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Former News of the World editor Tom Crone said Murdoch was briefed about phone-hacking at a meeting in June 2008. As a result he concluded that an expensive legal settlement had to be paid out in order to prevent knowledge of widespread phone-hacking from becoming public.
“What was certainly discussed is the email … the ‘For Neville” damning email and what it meant… what was relayed to Murdoch is that this document was certainly direct and hard evidence.”
Crone said he went into the meeting with the briefing note that had earlier been emailed to Murdoch by former News of the World editor Colin Myler, as well as multiple copies of the immensely critical legal opinion by News International barrister Michael Silverleaf QC, which concluded there was a “culture of criminal behavior” at the News of the World.
“I think he was made aware of the situation ….which involved counsel opinion – I don’t think he may have seen the copy but there was not any major element of it that was not told to him.”
Crone said he doesn’t remember whether he gave a copy of the briefing to Murdoch, but said that the News International CEO seemed to know about the contents.
“I can’t remember if they were passed across the table to him – but I’m sure I waved it at him. I’m also sure that he pretty much knew about it, which the other documents that have come out also suggest.”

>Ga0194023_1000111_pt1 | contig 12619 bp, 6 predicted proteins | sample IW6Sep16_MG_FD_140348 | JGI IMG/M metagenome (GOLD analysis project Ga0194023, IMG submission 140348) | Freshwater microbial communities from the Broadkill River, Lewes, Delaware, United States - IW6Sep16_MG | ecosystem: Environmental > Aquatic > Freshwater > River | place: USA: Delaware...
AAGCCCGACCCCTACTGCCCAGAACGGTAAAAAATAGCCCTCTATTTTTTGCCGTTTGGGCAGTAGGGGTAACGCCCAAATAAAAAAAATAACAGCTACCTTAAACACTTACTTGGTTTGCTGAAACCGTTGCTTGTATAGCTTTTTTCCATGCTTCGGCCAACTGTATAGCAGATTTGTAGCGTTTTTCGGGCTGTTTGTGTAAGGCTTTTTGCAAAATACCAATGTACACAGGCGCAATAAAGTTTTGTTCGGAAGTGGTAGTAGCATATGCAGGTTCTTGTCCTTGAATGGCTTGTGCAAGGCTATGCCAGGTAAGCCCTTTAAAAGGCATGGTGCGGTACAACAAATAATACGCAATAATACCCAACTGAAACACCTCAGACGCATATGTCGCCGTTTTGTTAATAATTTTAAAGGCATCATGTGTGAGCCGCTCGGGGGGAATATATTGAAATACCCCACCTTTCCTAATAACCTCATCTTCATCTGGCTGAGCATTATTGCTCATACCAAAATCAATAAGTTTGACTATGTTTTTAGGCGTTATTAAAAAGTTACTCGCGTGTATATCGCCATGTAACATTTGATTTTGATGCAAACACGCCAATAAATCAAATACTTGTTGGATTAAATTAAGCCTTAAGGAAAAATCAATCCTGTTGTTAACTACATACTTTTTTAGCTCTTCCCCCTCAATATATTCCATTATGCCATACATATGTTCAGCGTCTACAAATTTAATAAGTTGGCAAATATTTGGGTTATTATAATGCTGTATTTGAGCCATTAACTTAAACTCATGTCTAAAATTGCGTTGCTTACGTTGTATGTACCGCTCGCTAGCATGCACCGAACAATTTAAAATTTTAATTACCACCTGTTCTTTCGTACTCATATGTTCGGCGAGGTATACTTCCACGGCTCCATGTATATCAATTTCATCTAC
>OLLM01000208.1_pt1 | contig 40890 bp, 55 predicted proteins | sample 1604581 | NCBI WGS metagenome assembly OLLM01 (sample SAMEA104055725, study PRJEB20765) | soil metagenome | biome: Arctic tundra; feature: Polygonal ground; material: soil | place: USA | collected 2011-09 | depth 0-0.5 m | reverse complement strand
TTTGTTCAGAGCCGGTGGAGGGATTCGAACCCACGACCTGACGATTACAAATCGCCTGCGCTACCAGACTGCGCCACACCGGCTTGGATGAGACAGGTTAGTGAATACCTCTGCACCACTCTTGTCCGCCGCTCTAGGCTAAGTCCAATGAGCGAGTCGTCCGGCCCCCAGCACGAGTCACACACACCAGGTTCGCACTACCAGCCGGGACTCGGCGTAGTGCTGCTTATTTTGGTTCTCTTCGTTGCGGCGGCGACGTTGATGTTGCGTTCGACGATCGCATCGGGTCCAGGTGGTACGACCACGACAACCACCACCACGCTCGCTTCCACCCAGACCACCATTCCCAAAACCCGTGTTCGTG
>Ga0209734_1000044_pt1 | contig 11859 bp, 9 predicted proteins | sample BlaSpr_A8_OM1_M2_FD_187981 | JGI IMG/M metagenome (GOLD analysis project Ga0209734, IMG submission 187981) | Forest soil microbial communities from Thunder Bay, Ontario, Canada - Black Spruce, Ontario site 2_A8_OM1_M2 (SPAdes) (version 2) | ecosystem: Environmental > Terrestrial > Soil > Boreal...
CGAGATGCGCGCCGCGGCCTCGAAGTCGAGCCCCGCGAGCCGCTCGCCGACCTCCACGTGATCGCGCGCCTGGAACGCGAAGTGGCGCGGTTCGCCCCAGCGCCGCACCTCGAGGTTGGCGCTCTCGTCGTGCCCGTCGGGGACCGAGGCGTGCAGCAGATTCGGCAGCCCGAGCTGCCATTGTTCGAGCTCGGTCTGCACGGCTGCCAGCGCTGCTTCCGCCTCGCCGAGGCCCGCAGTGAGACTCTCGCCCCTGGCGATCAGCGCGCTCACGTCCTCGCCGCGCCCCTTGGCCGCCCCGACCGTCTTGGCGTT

The lawyer’s comments, which were made under oath, came a day after Murdoch was forced to admit that he had received — and responded — to an email detailing a phone-hacking “further nightmare scenario” for News International.
Murdoch yesterday told Parliament that he “did not review” the full email, which contained extensive legal briefings about how the newspaper needed to keep details of multiple instances of phone-hacking from becoming public.
The News Corp deputy COO, who remains chairman of News International, has continued to maintain that he did not know that phone-hacking had occurred in multiple cases despite the new evidence which only emerged in the past week.
He has since told Parliament that he stands by his earlier testimony in July and November when he told the committee he was unaware of any other criminal activity at the newspaper, beyond that which had already been legally dealt with.
“I would like to take this opportunity to reaffirm my past testimony that I was not aware of evidence that either pointed to widespread wrongdoing or indicated that further investigation was necessary,” he said.
Murdoch, who told the Parliamentary committee earlier this year that he was “mislead” by Crone and Myler, who he blamed for concealing the evidence of widespread phone-hacking from him.
He has not withdrawn that accusation, even though the evidence now exists showing that Myler had sent him the relevant information.
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